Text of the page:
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Microstructural characteristics and corrosion properties of cold-sprayed coatings

Research output: Book/ReportDoctoral thesisCollection of Articles

Details

Original languageEnglish
Place of PublicationTampere
PublisherTampere University of Technology
Number of pages64
ISBN (Electronic)978-952-15-2373-1
ISBN (Print)978-952-15-2353-3
Publication statusPublished - 4 Jun 2010
Publication typeG5 Doctoral dissertation (article)

Publication series

NameTampere University of Technology. Publication
PublisherTampere University of Technology
Volume882

Abstract

Cold spraying is a thermal spray process which enables production of metallic and metallic-ceramic coatings with dense (very low porosity level) and pure (low oxygen content) structures. Several coating properties such as corrosion resistance and electrical conductivity rely on these properties. Cold spraying consists of two processes: high-pressure cold spraying (HPCS) and low-pressure cold spraying (LPCS) divided by the pressure level used in the processes (40 bar versus 10 bar). Generally, cold spraying is based on higher particle velocities and lower process temperatures than in other thermal spray processes. The coating is formed in a solid state when powder particles impact on a sprayed surface with high kinetic energy, deform and adhere to the substrate or to other particles. Therefore, a high level of plastic deformation and adiabatic shear instability are required for a tight bonding between powder particles and for the formation of dense microstructures. Moreover, in cold spraying, many factors, e.g., powder characteristics and compositions, spraying parameters, and post-treatments affect the formation and properties of the coating. This work focuses on the characterization of the microstructural properties (microstructure, grain structure, particle deformation, and fracture behavior), corrosion resistance (denseness, impermeability, and corrosion properties), and mechanical properties (hardness and bond strength) of the cold-sprayed metallic and metallic-ceramic coatings. Furthermore, the aim of this work is to find relationship between microscopic details and macroscopic properties and affecting factors for these in order to produce fully dense coatings using cold spray processes. The coating materials are pure metals: Cu, Ta, and Ni, metal alloys: Ni-20Cr, Ni-20Cu, and Ni-30Cu, and metallic-ceramic composites: Cu+Al2O3, Ni-20Cr+Al2O3, and Ni-20Cr+WC-10Co-4Cr. Structural details are characterized using electron microscopy techniques (SEM, FESEM, and TEM) whereas denseness and corrosion properties are evaluated with corrosion tests (open-cell potential measurements, salt spray tests, and polarization measurements). Typically, cold-sprayed coatings appeared to be dense without porosity or other defects in their structures according to visual examinations. However, corrosion tests revealed through-porosity in the coating structures, indicating an existence of weak points inside the coatings. Therefore, denseness and impermeability play an important role in the corrosion resistance of the coatings. Good corrosion resistance is based on the formation of a protective oxide layer in case of passivating metals and metal alloys. Fully dense coating structures are required for the capability of the cold-sprayed coatings to act as real corrosion barrier coatings and to perform well in all corrosion tests. Three ways to eliminate or decrease the number of weak points and defects in the coating structures were found. Firstly, the denseness improvement was done with an optimal combination of powder and spraying parameters (HPCS Cu, Ta, and Ni coatings). These combinations are strongly material-dependent. HPCS Ta coatings also have similar corrosion properties with corresponding bulk material, indicating excellent corrosion protection. Secondly, the denseness of metallic coating can be increased by adding ceramic particles into the metallic powder as a powder mixture. These hard particles keep the nozzle clean; activate the sprayed surface; and reinforce the coating by hammering the structure. The significant denseness improvement was observed with HPCS Ni-20Cr+Al2O3, HPCS Ni-20Cr+WC-10Co-4Cr and LPCS Cu+Al2O3 coatings. In addition to these, thirdly, the denseness improvement of HPCS Ni-20Cu coatings was done with heat treatments due to the void reduction and recrystallization.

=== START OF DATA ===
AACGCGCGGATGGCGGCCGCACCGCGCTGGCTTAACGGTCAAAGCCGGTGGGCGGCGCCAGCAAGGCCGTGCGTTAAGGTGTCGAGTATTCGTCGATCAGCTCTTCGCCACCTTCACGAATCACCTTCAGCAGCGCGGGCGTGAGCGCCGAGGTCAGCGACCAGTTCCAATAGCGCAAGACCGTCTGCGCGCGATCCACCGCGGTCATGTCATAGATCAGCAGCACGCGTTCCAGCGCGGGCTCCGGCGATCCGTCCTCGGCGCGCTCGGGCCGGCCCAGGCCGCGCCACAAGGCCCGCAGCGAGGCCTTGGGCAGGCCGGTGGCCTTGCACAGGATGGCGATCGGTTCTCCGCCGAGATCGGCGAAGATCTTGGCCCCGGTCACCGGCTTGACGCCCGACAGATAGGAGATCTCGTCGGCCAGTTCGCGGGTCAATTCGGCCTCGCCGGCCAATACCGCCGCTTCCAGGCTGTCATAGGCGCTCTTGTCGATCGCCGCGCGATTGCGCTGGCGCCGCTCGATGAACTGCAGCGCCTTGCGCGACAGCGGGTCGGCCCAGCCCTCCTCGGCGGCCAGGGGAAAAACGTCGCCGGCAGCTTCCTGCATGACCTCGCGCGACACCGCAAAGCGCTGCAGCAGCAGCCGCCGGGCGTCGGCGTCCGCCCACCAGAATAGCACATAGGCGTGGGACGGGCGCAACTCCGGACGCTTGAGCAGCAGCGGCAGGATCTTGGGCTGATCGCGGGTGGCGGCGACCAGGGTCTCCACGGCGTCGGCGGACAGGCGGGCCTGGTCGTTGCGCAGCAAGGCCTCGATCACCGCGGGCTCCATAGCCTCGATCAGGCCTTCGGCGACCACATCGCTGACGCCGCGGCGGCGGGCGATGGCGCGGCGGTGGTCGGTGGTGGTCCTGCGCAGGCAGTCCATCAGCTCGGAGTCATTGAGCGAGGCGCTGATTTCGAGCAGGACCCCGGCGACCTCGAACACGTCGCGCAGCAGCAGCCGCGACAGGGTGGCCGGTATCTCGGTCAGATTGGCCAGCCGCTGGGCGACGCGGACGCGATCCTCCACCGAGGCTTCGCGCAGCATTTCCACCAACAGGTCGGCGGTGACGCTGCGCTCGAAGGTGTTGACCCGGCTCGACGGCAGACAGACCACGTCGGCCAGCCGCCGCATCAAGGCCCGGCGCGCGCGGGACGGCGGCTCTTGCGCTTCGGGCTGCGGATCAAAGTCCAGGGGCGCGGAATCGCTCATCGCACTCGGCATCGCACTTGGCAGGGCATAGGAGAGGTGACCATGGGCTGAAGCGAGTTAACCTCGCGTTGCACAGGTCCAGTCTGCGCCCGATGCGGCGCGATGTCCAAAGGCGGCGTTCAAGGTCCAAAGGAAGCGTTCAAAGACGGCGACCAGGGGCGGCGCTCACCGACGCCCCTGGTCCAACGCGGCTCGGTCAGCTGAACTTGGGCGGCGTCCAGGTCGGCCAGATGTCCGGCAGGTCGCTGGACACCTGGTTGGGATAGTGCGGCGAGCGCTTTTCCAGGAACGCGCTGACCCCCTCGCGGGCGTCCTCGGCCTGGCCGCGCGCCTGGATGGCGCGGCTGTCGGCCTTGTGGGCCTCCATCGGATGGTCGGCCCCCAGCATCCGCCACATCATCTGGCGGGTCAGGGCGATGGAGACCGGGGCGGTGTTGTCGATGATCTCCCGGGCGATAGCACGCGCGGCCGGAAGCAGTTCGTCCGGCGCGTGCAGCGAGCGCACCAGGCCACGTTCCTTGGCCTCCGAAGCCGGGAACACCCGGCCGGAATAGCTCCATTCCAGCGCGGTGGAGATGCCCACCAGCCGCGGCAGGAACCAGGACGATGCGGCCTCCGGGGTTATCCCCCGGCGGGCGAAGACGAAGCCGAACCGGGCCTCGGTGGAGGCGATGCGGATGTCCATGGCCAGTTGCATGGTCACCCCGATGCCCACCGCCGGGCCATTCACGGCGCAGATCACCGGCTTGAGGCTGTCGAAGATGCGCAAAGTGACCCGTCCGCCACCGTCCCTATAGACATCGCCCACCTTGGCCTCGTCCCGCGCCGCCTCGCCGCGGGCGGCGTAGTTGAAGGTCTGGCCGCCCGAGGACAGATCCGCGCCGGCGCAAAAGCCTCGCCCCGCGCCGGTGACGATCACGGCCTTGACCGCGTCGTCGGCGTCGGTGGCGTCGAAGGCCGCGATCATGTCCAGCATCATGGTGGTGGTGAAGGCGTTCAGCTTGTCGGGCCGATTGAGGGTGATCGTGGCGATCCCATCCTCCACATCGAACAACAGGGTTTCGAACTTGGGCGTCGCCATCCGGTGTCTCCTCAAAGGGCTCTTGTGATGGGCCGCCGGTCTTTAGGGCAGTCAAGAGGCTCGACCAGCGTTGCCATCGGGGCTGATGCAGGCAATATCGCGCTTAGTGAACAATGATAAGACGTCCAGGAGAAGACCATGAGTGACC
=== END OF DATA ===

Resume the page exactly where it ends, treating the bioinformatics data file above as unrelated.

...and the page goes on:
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Field of science, Statistics Finland

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